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Workers Prepare For Plasan Closing

Susan Keese
Adam Crawford worries that his age will work against him in his search for a new job.

Workers facing unemployment in May when Bennington’s Plasan Carbon Composites closes got a crash course Friday in the art of job hunting. More than 50 people showed up at the Bennington Career Center for a day of workshops sponsored by the Vermont Department of Labor.

About 160 workers, two thirds of them Vermonters, will lose their jobs when Plasan Carbon Composites leaves the state. The company makes carbon composite components for high-priced sports cars. It announced in February it was moving to Michigan to be closer to the automotive industry.

Wendy Morse, the regional manager for the Vermont Department of Labor, says her agency responded quickly to the news.

"We’ve been going on site and providing individual services," says Morse. "We’re providing information about all the different services our local resource center will be offering for services to help them transition."

The event at the career center on Friday included workshops on job search planning, interview skills and opportunities for retraining. There was  a class on how to prepare for job fairs. There’s one planned here on May 8.

"With enough research and enough legwork there are jobs out there for everybody. You might have to travel a bit more than you usually do." - Aaron Wilken, Plasan worker

Aaron Wilken, who runs a router at Plasan, came for a workshop on resume writing. Wilken, a 13-year military veteran with strong manufacturing skills, is optimistic about his prospects for the future.

"With enough research and enough legwork there are jobs out there for everybody," Wilken says. "You might have to travel a bit more than you usually do, an hour drive to Rutland, a 45-minute drive to Albany."

Thirty-year-old Adam Rose is also confident he’ll find work elsewhere. And he says he’s pleased with the way Plasan is handling the coming shut down.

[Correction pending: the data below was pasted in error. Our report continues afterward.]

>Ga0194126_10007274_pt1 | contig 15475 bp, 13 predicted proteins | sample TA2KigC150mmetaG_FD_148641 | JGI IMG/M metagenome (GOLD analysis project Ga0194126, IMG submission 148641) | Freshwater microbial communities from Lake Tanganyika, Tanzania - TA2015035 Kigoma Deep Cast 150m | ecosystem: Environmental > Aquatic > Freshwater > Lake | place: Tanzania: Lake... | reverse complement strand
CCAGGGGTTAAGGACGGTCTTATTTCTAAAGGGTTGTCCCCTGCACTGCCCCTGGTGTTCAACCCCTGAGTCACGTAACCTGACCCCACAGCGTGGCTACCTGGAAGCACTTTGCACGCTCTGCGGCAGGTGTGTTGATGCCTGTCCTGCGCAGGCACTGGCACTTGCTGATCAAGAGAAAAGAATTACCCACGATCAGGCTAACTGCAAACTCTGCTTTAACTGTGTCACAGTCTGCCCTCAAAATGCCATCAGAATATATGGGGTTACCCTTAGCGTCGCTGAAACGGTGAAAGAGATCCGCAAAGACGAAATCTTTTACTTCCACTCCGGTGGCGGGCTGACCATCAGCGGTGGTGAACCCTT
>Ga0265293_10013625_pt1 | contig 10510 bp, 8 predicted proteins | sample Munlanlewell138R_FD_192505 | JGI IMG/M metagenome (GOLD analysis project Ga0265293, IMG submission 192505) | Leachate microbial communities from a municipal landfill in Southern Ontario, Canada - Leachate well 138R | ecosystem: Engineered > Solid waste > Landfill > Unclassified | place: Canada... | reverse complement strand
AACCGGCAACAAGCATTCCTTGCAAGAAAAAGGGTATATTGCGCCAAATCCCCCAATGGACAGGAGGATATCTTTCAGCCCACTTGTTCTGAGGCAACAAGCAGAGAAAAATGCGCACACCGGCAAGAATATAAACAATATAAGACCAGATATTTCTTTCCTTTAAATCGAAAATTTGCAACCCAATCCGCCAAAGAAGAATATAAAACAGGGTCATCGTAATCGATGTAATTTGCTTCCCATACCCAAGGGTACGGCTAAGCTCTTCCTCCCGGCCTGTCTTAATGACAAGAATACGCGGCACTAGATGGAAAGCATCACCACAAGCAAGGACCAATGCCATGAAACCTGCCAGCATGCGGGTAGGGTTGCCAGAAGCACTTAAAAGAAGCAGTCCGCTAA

"They’re providing benefits, and they’re providing up to $5,000 incentive if we meet all our quotas," Rose says. "I’ve just worked there since January, technically. I was a temp before that. I’m still going to get six weeks of severance."

Michael Harrington is Bennington’s Economic Development Director. He says local industries often hire temporary workers to meet big contracts, and then lay them off when the contract ends. He says that makes it tough for people seeking long-term employment.

Harrington says the town is working to match the needs of local employers with the skills of the 100 or so workers about to lose their jobs.

"But that’s a big number for our community to absorb, Harrington says. "I think we’ll either see them fall into other roles here. We may see some who will start their own businesses. But I also think there will be those that will have a tough time."

Back at the career center, 60-year-old Adam Crawford worries that his age will be a big problem in getting hired. Crawford says Plasan offered to move him to Michigan.

"I really don’t want to," he says. "All my family’s here. I grew up here. I don’t want to go. Hence these little workshops and in May they have that work fair, I plan on attending that."

Crawford worked 22 years at Bennington’s Johnson Controls, which closed in 1993. Since then he’s worked for three other companies, including Plasan. They’ve all shut down. Whatever he does next, he says, it won’t be manufacturing.

Susan Keese was VPR's southern Vermont reporter, based at the VPR studio in Manchester at Burr & Burton Academy. After many years as a print journalist and magazine writer, Susan started producing stories for VPR in 2002. From 2007-2009, she worked as a producer, helping to launch the noontime show Vermont Edition. Susan has won numerous journalism awards, including two regional Edward R. Murrow Awards for her reporting on VPR. She wrote a column for the Sunday Rutland Herald and Barre-Montpelier Times Argus. Her work has appeared in Vermont Life, the Boston Globe Magazine, The New York Times and other publications, as well as on NPR.
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